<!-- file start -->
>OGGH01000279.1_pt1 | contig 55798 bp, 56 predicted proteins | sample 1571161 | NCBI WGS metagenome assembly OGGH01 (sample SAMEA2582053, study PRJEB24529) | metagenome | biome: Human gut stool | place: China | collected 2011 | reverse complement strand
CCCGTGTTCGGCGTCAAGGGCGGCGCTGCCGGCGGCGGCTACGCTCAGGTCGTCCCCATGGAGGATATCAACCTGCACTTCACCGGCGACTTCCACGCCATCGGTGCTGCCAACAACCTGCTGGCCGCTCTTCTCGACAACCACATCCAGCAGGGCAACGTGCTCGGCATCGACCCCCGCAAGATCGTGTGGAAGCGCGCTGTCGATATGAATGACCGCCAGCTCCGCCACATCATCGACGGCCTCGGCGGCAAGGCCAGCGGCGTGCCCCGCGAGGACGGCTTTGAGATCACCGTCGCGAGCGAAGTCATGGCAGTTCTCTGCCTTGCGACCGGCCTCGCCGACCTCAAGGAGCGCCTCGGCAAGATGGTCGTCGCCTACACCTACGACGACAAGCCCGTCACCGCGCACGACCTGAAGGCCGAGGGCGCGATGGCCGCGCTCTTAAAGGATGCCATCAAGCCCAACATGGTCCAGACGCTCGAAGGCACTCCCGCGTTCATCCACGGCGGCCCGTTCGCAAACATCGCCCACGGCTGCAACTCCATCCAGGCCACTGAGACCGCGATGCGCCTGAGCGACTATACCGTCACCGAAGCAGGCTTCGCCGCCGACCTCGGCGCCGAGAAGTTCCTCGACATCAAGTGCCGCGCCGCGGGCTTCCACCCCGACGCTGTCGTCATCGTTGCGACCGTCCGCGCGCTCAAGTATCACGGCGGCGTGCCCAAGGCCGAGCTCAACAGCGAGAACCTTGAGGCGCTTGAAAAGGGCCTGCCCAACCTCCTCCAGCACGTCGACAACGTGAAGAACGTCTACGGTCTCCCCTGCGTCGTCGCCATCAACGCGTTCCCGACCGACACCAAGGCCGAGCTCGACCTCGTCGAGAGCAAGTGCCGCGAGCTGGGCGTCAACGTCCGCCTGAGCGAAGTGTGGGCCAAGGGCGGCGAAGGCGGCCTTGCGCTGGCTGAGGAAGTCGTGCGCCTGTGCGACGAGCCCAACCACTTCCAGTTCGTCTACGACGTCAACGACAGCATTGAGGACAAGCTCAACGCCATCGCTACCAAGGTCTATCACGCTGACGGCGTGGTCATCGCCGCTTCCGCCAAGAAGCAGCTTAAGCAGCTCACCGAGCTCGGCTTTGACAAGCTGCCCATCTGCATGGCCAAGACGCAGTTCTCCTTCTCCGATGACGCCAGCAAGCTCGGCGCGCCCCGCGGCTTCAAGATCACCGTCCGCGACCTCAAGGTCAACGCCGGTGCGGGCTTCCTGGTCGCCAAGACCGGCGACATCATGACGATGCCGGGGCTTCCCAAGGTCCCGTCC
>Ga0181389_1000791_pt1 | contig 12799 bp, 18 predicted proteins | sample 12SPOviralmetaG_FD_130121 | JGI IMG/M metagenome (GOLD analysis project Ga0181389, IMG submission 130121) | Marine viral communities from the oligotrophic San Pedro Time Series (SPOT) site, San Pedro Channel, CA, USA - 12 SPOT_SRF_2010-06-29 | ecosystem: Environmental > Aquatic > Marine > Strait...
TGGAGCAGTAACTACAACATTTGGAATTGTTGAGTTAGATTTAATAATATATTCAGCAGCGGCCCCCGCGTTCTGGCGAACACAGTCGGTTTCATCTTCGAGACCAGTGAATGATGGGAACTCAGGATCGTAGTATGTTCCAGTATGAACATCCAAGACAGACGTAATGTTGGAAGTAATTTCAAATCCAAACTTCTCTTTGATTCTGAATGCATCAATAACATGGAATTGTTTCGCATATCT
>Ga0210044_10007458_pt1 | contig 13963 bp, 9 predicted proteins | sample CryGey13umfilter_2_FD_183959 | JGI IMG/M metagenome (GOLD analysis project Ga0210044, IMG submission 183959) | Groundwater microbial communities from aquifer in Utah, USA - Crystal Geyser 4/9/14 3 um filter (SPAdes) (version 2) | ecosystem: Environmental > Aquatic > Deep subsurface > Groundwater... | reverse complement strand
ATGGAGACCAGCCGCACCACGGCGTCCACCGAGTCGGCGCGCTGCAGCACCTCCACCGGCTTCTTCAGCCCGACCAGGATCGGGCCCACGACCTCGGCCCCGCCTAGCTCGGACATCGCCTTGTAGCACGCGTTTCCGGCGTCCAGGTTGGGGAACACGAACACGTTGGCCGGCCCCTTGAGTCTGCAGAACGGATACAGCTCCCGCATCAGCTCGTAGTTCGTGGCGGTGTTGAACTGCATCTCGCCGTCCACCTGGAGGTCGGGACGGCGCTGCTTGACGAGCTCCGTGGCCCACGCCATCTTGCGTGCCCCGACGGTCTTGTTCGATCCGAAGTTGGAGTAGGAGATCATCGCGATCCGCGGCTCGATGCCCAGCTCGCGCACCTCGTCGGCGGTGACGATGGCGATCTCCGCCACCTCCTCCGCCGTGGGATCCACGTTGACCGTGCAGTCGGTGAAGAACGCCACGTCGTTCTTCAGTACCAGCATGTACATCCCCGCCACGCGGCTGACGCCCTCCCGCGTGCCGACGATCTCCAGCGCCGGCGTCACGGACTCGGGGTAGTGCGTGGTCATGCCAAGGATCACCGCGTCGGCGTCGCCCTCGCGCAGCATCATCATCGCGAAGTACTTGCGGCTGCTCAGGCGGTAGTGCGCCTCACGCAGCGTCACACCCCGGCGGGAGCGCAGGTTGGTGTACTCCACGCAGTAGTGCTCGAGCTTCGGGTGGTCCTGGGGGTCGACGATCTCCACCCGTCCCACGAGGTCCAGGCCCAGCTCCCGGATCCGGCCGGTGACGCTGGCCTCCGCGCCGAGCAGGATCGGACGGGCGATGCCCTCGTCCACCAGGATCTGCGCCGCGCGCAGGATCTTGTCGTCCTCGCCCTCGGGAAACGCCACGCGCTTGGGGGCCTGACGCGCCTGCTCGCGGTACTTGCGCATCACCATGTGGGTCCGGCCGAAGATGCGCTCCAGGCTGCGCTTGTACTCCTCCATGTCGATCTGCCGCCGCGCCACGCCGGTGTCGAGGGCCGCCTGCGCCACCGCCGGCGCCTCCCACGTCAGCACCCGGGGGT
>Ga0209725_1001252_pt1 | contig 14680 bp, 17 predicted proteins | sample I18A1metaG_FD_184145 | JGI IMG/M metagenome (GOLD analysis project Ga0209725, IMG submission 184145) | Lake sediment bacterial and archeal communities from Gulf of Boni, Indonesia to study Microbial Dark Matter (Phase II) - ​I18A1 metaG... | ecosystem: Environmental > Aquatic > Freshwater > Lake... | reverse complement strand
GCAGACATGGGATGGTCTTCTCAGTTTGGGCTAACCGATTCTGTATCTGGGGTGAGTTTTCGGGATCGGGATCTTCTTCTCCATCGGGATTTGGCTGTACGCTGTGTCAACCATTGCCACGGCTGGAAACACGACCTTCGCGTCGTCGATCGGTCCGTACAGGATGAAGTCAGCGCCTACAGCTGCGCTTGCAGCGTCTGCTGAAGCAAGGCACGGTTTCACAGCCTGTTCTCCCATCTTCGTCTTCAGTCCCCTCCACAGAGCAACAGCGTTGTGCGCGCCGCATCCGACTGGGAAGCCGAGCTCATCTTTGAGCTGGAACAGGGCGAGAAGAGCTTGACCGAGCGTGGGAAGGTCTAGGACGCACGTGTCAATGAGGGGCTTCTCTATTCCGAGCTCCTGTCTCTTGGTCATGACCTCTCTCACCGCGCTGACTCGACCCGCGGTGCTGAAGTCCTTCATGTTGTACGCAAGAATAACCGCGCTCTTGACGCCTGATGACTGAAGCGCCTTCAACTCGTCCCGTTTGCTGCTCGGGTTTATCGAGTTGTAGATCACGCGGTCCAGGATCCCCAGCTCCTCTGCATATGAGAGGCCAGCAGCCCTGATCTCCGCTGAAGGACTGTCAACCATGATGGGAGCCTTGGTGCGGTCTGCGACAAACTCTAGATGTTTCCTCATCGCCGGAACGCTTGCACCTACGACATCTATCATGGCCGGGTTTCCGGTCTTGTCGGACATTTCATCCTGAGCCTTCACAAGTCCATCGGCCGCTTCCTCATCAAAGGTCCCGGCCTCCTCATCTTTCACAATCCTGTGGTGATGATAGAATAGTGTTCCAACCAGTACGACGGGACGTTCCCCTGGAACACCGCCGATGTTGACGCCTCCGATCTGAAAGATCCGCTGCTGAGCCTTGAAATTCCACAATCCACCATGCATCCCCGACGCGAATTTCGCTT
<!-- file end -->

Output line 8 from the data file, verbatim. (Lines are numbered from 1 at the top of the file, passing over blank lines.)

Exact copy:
GCAGACATGGGATGGTCTTCTCAGTTTGGGCTAACCGATTCTGTATCTGGGGTGAGTTTTCGGGATCGGGATCTTCTTCTCCATCGGGATTTGGCTGTACGCTGTGTCAACCATTGCCACGGCTGGAAACACGACCTTCGCGTCGTCGATCGGTCCGTACAGGATGAAGTCAGCGCCTACAGCTGCGCTTGCAGCGTCTGCTGAAGCAAGGCACGGTTTCACAGCCTGTTCTCCCATCTTCGTCTTCAGTCCCCTCCACAGAGCAACAGCGTTGTGCGCGCCGCATCCGACTGGGAAGCCGAGCTCATCTTTGAGCTGGAACAGGGCGAGAAGAGCTTGACCGAGCGTGGGAAGGTCTAGGACGCACGTGTCAATGAGGGGCTTCTCTATTCCGAGCTCCTGTCTCTTGGTCATGACCTCTCTCACCGCGCTGACTCGACCCGCGGTGCTGAAGTCCTTCATGTTGTACGCAAGAATAACCGCGCTCTTGACGCCTGATGACTGAAGCGCCTTCAACTCGTCCCGTTTGCTGCTCGGGTTTATCGAGTTGTAGATCACGCGGTCCAGGATCCCCAGCTCCTCTGCATATGAGAGGCCAGCAGCCCTGATCTCCGCTGAAGGACTGTCAACCATGATGGGAGCCTTGGTGCGGTCTGCGACAAACTCTAGATGTTTCCTCATCGCCGGAACGCTTGCACCTACGACATCTATCATGGCCGGGTTTCCGGTCTTGTCGGACATTTCATCCTGAGCCTTCACAAGTCCATCGGCCGCTTCCTCATCAAAGGTCCCGGCCTCCTCATCTTTCACAATCCTGTGGTGATGATAGAATAGTGTTCCAACCAGTACGACGGGACGTTCCCCTGGAACACCGCCGATGTTGACGCCTCCGATCTGAAAGATCCGCTGCTGAGCCTTGAAATTCCACAATCCACCATGCATCCCCGACGCGAATTTCGCTT